Chinese New Year.
Millions of people start celebrating the beginning of the Lunar New Year on 1 February. This year marks the change from the Year of the Ox to the Year of the Tiger.
A box to dispose of your cannabis in the Chicago airport
Old photo of our farm.
Winter storm in New York City (photo: Marzenka)
Stunning photos taken 384,000 kilometers from the Moon…
Tribune, KS December 15, 2021
Red Hawk in the Badlands of North Dakota (c. 1905)
Sunset at the Ben Franklin Bridge
Vintage view of the Statue of Liberty, taken from the torch balcony-which has been closed since 1916
San Francisco Bay
Please arrest me!
Russians love Adidas.
The city of Nouadhibou is the second largest city in Mauritania and serves as the country’s commercial center. The port of Nouadhibou is the final resting place of over 300 ships which were abandoned by their owners. These ships rusting in the shallow waters has given the port of Nouadhibou the notorious name of being the world’s largest ship graveyard. Unlike the en masse arrival of ships at Mallows Bay, here the number of craft has built up over time, as corrupt officials accepted bribes from boat owners to allow them to dump their vessels in the area.
The phenomenon started in the 80’s after the nationalization of the Mauritanian fishing industry, numerous uneconomical ships were simply abandoned there. Discarding a ship is quite expensive for a company, so during the decades, lots of unwanted ships ended up in the Harbour of Nouadibou.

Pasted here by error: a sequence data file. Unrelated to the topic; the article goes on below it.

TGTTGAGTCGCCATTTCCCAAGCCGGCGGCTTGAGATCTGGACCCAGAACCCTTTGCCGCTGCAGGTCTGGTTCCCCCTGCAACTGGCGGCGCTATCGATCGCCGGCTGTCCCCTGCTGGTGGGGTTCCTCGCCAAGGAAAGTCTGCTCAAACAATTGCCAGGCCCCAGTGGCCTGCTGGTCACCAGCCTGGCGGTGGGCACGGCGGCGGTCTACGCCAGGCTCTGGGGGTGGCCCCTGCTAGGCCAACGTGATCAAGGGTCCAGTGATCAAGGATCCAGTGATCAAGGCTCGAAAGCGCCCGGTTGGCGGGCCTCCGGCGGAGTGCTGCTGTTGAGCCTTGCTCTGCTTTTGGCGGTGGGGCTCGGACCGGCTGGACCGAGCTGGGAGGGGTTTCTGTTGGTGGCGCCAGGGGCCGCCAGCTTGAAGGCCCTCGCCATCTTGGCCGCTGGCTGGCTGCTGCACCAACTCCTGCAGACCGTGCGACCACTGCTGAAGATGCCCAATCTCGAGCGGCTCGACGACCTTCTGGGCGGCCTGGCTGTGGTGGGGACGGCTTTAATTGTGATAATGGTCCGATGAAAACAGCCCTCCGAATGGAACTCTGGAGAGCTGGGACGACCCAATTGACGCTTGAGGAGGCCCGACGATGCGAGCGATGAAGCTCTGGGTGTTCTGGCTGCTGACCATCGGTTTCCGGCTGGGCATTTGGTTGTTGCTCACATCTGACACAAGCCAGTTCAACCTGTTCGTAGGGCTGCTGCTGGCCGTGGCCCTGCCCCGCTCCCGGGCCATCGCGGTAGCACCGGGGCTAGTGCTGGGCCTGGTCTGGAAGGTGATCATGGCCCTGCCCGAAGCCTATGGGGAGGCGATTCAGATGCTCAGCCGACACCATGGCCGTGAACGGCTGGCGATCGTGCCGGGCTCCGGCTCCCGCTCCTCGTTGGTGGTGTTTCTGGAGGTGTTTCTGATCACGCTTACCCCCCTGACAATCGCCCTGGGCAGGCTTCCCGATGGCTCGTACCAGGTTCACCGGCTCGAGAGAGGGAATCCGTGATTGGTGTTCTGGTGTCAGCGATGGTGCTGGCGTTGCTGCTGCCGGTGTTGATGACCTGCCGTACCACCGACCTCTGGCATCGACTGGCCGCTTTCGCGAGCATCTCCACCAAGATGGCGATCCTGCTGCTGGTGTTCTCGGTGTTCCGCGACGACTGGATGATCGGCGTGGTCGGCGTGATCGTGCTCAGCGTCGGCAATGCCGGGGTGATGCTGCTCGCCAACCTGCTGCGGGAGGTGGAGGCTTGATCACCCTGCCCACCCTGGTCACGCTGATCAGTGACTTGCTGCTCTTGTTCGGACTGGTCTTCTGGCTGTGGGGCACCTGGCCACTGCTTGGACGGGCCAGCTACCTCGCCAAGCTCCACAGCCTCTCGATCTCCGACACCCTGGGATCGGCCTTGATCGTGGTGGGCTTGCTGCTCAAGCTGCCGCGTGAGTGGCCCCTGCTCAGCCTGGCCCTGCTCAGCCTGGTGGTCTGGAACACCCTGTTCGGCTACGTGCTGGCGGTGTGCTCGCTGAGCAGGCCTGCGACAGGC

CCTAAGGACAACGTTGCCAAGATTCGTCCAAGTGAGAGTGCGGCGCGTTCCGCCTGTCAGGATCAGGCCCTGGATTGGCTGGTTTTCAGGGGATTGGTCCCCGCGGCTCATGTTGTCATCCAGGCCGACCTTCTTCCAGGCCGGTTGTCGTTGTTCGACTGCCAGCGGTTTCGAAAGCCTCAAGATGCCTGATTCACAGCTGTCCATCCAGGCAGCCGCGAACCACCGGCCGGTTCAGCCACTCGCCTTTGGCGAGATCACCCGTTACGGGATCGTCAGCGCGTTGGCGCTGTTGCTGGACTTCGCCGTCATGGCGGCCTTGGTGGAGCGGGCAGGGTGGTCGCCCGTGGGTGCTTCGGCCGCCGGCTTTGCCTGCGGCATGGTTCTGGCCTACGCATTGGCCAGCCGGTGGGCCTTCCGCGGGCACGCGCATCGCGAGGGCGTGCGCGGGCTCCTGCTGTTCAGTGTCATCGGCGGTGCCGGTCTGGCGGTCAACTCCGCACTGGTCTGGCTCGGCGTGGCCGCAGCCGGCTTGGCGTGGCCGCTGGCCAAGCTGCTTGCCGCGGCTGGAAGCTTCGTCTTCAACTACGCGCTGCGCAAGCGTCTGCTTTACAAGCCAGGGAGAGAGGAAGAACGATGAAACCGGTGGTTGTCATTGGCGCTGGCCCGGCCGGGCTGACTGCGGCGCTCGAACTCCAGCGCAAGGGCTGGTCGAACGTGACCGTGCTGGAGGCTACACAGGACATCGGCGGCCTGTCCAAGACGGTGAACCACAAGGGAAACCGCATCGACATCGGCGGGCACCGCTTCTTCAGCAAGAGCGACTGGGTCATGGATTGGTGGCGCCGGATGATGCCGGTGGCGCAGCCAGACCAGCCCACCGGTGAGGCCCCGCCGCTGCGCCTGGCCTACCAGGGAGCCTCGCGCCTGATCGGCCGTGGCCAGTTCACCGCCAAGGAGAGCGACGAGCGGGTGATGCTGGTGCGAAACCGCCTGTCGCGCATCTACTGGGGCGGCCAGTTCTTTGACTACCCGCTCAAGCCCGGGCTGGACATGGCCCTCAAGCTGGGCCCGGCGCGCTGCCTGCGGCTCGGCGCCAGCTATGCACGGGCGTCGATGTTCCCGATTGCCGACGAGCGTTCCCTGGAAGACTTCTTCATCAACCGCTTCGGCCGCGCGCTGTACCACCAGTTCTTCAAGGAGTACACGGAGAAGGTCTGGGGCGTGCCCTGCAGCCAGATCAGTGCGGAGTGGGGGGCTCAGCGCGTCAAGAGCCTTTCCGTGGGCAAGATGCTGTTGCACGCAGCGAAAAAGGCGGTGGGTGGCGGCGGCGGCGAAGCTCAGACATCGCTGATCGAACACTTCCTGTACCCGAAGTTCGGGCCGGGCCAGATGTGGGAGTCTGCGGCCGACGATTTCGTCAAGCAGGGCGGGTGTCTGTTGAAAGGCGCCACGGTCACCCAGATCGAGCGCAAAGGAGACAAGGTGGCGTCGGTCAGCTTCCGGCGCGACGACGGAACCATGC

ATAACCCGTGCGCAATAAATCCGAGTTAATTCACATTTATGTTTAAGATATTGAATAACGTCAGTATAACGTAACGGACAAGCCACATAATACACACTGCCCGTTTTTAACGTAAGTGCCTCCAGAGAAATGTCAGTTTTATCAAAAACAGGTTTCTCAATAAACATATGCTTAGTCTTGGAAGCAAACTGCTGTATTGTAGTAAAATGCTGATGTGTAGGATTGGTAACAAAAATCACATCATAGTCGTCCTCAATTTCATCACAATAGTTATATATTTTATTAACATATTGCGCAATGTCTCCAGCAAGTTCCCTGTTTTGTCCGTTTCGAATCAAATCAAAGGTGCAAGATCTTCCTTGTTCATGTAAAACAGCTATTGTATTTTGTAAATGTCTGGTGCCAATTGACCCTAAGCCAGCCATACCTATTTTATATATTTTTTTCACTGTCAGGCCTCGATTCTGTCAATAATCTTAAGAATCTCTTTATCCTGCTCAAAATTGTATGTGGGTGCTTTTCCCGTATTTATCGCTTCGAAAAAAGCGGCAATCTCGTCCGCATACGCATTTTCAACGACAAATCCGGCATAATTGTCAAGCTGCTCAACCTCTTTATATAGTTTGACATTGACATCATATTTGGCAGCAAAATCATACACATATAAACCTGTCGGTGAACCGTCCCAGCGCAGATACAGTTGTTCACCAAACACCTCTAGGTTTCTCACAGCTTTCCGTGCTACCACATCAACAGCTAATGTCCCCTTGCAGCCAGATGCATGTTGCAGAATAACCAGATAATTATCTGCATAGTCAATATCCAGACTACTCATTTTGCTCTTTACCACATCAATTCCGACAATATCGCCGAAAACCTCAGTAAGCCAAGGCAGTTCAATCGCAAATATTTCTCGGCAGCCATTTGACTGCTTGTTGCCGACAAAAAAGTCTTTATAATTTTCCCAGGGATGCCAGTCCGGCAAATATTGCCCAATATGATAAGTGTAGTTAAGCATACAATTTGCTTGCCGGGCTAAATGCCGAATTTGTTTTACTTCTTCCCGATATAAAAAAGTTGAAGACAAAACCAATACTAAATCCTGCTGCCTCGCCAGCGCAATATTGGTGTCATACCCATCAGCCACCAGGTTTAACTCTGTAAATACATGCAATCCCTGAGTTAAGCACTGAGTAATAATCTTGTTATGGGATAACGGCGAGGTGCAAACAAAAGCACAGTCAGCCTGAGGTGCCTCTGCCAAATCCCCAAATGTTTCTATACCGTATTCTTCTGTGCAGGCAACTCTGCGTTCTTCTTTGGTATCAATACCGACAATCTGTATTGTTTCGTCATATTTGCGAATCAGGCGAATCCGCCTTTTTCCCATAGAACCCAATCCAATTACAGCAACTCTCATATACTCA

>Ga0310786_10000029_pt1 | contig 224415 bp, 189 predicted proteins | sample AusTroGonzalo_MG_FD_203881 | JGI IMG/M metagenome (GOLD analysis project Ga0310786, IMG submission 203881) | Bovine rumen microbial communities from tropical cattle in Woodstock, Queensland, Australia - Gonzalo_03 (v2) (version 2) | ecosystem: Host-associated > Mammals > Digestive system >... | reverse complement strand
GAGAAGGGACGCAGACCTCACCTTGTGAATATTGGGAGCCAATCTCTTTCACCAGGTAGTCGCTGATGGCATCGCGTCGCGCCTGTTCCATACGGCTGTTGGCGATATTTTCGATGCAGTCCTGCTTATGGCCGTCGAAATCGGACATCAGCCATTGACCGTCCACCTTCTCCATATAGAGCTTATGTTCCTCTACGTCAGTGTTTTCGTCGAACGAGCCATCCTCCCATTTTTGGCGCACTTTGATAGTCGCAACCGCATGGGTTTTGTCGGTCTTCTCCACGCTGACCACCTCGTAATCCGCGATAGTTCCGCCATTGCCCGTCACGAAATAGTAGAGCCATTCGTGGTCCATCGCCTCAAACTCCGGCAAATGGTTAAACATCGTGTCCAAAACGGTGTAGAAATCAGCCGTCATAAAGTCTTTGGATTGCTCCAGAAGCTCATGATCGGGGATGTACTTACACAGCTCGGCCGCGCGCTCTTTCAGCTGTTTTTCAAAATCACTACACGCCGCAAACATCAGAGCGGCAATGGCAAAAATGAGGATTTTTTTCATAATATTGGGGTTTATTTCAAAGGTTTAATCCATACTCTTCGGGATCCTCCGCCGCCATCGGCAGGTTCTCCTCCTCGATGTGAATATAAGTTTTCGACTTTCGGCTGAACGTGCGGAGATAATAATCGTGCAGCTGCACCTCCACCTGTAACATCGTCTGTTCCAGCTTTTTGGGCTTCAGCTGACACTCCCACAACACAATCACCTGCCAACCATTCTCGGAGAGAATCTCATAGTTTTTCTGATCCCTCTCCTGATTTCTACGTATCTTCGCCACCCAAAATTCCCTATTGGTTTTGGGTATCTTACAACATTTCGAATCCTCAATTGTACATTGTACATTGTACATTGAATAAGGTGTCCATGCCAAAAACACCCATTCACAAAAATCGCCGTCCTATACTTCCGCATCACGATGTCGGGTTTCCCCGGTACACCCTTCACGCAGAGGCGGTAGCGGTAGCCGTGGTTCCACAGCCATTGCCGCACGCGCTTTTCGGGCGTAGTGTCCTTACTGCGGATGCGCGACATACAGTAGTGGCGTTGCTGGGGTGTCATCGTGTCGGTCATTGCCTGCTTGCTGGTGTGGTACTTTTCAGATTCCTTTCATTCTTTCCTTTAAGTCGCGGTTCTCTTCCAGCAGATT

A few years ago, the situation was so out of control, that even Mauritanians started to worry. Nowadays there’s a project from the European Union to refloat all these junk ships and take them away, or destroy the remaining wrecks.
A film well worth watching. You will think about this film for days.
Baraka is a 1992 non-narrative film directed by Ron Fricke. The film is often compared to Koyaanisqatsi, the first of the Qatsi films by Godfrey Reggio of which Fricke was cinematographer. Baraka’s subject matter has some similarities—including footage of various landscapes, churches, ruins, religious ceremonies, and cities thrumming with life, filmed using time-lapse photography in order to capture the great pulse of humanity as it flocks and swarms in daily activity.
The title Baraka is a word that means blessing in a multitude of languages.
The movie was filmed at 152 locations in 24 countries: Argentina, Australia, Brazil, Cambodia, China, Ecuador, Egypt, France, Hong Kong, India, Indonesia, Iran, Israel, Italy, Japan, Kenya, Kuwait, Nepal, Poland, Saudi Arabia, Tanzania, Thailand, Turkey, and the United States. It contains no dialogue. Instead of a story or plot, the film uses themes to present new perspectives and evoke emotion purely through cinema. The film was the first in over twenty years to be photographed in the 70mm Todd-AO format.